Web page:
The old San Quentin Prison Gas Chamber
The highest levels of the United States government were initially unsure how to respond last year when California and other states began a worldwide scramble for a scarce lethal injection drug, e-mails between federal officials show.
Ten states went abroad to purchase sodium thiopental, an anesthetic and part of the three-drug cocktail frequently used for executions, Drug Enforcement Administration records show. California was one of eight that made their transaction with Dream Pharma Ltd., a one-man London drug wholesaler operating from the back of a driving school.
In November, as states filed paperwork to import the anesthetic, e-mails between officials at the DEA, the Food and Drug Administration, and Customs and Border Protection document the federal agencies fretted [PDF] over how to respond.
“The White House is involved and trying to sort things out,” wrote a DEA official to unknown recipients in a Nov. 11 e-mail.
The American Civil Liberties Union of Northern California obtained the records last week through a Freedom of Information Act request. The organization has filed numerous records requests with the California Department of Corrections and Rehabilitation and various federal agencies.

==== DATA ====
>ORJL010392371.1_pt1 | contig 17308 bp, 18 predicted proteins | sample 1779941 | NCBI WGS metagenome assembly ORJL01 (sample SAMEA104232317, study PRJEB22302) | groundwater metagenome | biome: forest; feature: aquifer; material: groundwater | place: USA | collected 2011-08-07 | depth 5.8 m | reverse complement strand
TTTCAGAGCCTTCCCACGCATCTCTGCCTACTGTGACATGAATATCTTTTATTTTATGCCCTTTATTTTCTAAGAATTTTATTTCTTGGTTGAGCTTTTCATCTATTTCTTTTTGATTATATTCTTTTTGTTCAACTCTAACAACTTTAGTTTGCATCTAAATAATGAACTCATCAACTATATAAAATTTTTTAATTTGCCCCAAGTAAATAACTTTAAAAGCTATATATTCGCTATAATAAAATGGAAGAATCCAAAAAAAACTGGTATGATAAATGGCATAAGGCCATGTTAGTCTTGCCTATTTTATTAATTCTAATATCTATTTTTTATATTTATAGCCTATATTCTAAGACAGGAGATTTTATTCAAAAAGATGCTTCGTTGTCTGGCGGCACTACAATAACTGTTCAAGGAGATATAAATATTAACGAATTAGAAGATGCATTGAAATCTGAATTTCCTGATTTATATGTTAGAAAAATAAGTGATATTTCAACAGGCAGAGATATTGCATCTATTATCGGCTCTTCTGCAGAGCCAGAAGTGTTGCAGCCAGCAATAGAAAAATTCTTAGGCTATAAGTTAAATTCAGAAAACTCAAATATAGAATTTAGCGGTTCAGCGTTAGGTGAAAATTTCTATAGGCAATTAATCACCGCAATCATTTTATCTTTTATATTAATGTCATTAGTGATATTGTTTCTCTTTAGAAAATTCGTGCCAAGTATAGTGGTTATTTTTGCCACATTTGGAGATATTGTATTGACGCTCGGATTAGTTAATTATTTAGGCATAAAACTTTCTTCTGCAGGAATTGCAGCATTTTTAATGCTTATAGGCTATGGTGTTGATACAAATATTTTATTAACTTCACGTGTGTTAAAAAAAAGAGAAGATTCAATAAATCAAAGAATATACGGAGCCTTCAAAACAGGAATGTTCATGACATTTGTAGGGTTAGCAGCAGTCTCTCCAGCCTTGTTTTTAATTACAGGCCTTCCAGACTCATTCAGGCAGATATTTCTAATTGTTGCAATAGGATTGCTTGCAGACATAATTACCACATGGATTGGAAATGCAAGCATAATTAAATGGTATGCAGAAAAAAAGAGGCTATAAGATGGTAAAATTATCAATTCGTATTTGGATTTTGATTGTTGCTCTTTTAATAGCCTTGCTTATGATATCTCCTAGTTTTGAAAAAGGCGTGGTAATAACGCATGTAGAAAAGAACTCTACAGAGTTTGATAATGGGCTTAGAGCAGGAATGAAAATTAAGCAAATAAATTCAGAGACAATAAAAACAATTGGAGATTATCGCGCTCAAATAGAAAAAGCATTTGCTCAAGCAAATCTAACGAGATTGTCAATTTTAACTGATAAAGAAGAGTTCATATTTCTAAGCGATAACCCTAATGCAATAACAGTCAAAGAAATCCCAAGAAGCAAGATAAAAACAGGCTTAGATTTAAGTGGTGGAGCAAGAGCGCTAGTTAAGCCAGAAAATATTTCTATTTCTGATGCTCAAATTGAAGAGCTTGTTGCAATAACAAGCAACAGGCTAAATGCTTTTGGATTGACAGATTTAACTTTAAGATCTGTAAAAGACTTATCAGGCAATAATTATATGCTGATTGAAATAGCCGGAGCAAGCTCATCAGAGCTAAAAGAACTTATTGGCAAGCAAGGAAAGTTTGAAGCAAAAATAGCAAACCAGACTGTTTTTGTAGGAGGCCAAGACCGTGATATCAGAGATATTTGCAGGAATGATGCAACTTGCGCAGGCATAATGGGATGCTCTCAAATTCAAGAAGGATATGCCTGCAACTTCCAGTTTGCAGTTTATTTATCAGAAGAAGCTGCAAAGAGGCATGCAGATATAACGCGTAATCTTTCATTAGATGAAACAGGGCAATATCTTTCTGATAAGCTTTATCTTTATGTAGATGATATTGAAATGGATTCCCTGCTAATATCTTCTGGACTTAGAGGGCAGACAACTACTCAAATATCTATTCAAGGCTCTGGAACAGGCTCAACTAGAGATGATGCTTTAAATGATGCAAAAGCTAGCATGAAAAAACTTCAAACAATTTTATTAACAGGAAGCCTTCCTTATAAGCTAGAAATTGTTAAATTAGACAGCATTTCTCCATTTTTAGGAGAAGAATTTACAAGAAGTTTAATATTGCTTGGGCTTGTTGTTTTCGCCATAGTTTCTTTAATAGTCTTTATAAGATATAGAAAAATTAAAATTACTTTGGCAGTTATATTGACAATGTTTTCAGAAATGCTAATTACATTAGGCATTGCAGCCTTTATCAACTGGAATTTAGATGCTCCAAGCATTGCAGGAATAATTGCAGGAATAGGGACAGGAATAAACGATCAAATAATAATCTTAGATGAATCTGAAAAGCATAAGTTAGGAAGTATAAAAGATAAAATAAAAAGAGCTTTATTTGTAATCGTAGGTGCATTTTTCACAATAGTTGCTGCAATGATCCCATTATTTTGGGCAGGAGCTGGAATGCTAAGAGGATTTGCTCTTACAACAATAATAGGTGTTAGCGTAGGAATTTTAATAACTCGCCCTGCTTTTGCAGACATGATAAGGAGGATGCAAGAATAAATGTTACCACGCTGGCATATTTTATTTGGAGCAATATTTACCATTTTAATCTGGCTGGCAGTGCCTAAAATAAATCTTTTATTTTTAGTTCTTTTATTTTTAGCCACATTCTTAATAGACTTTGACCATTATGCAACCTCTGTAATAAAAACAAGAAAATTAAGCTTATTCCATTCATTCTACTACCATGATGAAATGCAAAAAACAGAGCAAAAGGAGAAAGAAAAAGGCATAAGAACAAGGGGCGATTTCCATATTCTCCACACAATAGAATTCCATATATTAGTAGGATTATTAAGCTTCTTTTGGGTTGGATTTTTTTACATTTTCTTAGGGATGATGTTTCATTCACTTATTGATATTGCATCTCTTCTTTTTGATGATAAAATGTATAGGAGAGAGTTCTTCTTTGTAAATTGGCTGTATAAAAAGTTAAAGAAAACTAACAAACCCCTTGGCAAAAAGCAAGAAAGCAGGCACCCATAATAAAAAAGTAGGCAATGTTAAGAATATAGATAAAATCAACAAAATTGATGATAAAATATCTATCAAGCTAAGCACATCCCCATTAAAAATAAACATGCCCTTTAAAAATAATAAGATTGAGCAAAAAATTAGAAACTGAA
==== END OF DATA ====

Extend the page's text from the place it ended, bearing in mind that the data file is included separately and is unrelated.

Records released to the ACLU have served as the primary source of information about states’ frantic international search for sodium thiopental as domestic supplies of the drug expired or ran out.
Last week, the DEA released 90 pages of internal correspondence to the ACLU. Fifteen of those pages were completely redacted, along with the names of a majority of officials sending and receiving notes.
What remains of the exchanges casts the federal government as worried about the drugs states were brining home for executions.
Read the entire piece.
As I have written before, the federal government and anti-death penalty California POLS are obstructing the use of sodium thiopental for use in executions.
The fact is switching to other drugs will only lead to a circular argument method of obstructing enforcement of the death penalty. Then, there will be the physicians who will need to administer the drugs and the ethics involved with that.
So, just go back to the old gas chamber like the one above, which does not require a physician to administer the drugs or you could hang the convicted criminals.
Those methods are good enough and much more humane than these felons deserve anyway.
How long do you think it would take California to change the law with Jerry Brown as Governor and Kamala Harris as California Attorney General?
Kent Scheidegger, legal director of the conservative Criminal Justice Legal Foundation, thinks one way to impede stall-inducing litigation would be to reinstitute the gas chamber, but use nontoxic gas to replace oxygen. “It gets rid of this whole notion of a quasi-medical procedure,” he explained, when execution is in reality “a punishment” for horrific crimes.
Of course, first Sacramento would have to pass a law. Then there’d be administrative law reviews. Add another decade.
Don’t look for any California executions anytime soon.